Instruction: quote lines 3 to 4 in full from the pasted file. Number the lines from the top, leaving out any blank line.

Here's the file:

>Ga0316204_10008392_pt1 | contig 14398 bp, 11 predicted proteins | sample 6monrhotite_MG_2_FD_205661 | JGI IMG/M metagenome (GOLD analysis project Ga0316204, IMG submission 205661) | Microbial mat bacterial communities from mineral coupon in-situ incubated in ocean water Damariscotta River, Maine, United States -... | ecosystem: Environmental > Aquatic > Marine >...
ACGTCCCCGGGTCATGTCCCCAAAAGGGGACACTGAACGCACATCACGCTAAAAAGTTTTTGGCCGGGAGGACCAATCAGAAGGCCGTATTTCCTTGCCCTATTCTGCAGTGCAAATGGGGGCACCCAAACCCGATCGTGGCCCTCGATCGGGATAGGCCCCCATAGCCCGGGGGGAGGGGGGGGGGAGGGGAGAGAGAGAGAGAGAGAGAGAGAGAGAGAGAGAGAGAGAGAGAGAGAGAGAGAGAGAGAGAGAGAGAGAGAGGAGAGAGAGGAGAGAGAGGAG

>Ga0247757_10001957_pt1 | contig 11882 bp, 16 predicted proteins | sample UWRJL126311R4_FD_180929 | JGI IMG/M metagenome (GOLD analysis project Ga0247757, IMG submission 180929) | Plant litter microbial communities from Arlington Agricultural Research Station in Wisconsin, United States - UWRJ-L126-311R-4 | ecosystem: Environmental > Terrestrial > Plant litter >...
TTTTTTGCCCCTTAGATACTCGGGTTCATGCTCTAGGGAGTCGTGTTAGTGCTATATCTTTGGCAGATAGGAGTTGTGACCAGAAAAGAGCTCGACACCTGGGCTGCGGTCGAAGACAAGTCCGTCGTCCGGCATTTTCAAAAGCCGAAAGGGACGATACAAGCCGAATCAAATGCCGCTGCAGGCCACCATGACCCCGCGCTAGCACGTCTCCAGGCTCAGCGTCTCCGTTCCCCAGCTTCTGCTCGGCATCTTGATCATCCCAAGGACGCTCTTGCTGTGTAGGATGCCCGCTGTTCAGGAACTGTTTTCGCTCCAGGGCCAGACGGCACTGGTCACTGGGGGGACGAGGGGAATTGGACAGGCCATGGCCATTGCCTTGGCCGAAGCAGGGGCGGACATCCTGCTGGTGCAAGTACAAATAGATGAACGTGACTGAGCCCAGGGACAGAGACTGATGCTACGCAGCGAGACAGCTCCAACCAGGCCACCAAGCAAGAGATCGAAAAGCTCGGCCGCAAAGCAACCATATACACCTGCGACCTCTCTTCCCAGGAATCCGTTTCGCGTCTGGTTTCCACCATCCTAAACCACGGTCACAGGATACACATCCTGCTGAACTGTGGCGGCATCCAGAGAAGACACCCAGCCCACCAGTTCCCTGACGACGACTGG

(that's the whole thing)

>Ga0247757_10001957_pt1 | contig 11882 bp, 16 predicted proteins | sample UWRJL126311R4_FD_180929 | JGI IMG/M metagenome (GOLD analysis project Ga0247757, IMG submission 180929) | Plant litter microbial communities from Arlington Agricultural Research Station in Wisconsin, United States - UWRJ-L126-311R-4 | ecosystem: Environmental > Terrestrial > Plant litter >...
TTTTTTGCCCCTTAGATACTCGGGTTCATGCTCTAGGGAGTCGTGTTAGTGCTATATCTTTGGCAGATAGGAGTTGTGACCAGAAAAGAGCTCGACACCTGGGCTGCGGTCGAAGACAAGTCCGTCGTCCGGCATTTTCAAAAGCCGAAAGGGACGATACAAGCCGAATCAAATGCCGCTGCAGGCCACCATGACCCCGCGCTAGCACGTCTCCAGGCTCAGCGTCTCCGTTCCCCAGCTTCTGCTCGGCATCTTGATCATCCCAAGGACGCTCTTGCTGTGTAGGATGCCCGCTGTTCAGGAACTGTTTTCGCTCCAGGGCCAGACGGCACTGGTCACTGGGGGGACGAGGGGAATTGGACAGGCCATGGCCATTGCCTTGGCCGAAGCAGGGGCGGACATCCTGCTGGTGCAAGTACAAATAGATGAACGTGACTGAGCCCAGGGACAGAGACTGATGCTACGCAGCGAGACAGCTCCAACCAGGCCACCAAGCAAGAGATCGAAAAGCTCGGCCGCAAAGCAACCATATACACCTGCGACCTCTCTTCCCAGGAATCCGTTTCGCGTCTGGTTTCCACCATCCTAAACCACGGTCACAGGATACACATCCTGCTGAACTGTGGCGGCATCCAGAGAAGACACCCAGCCCACCAGTTCCCTGACGACGACTGG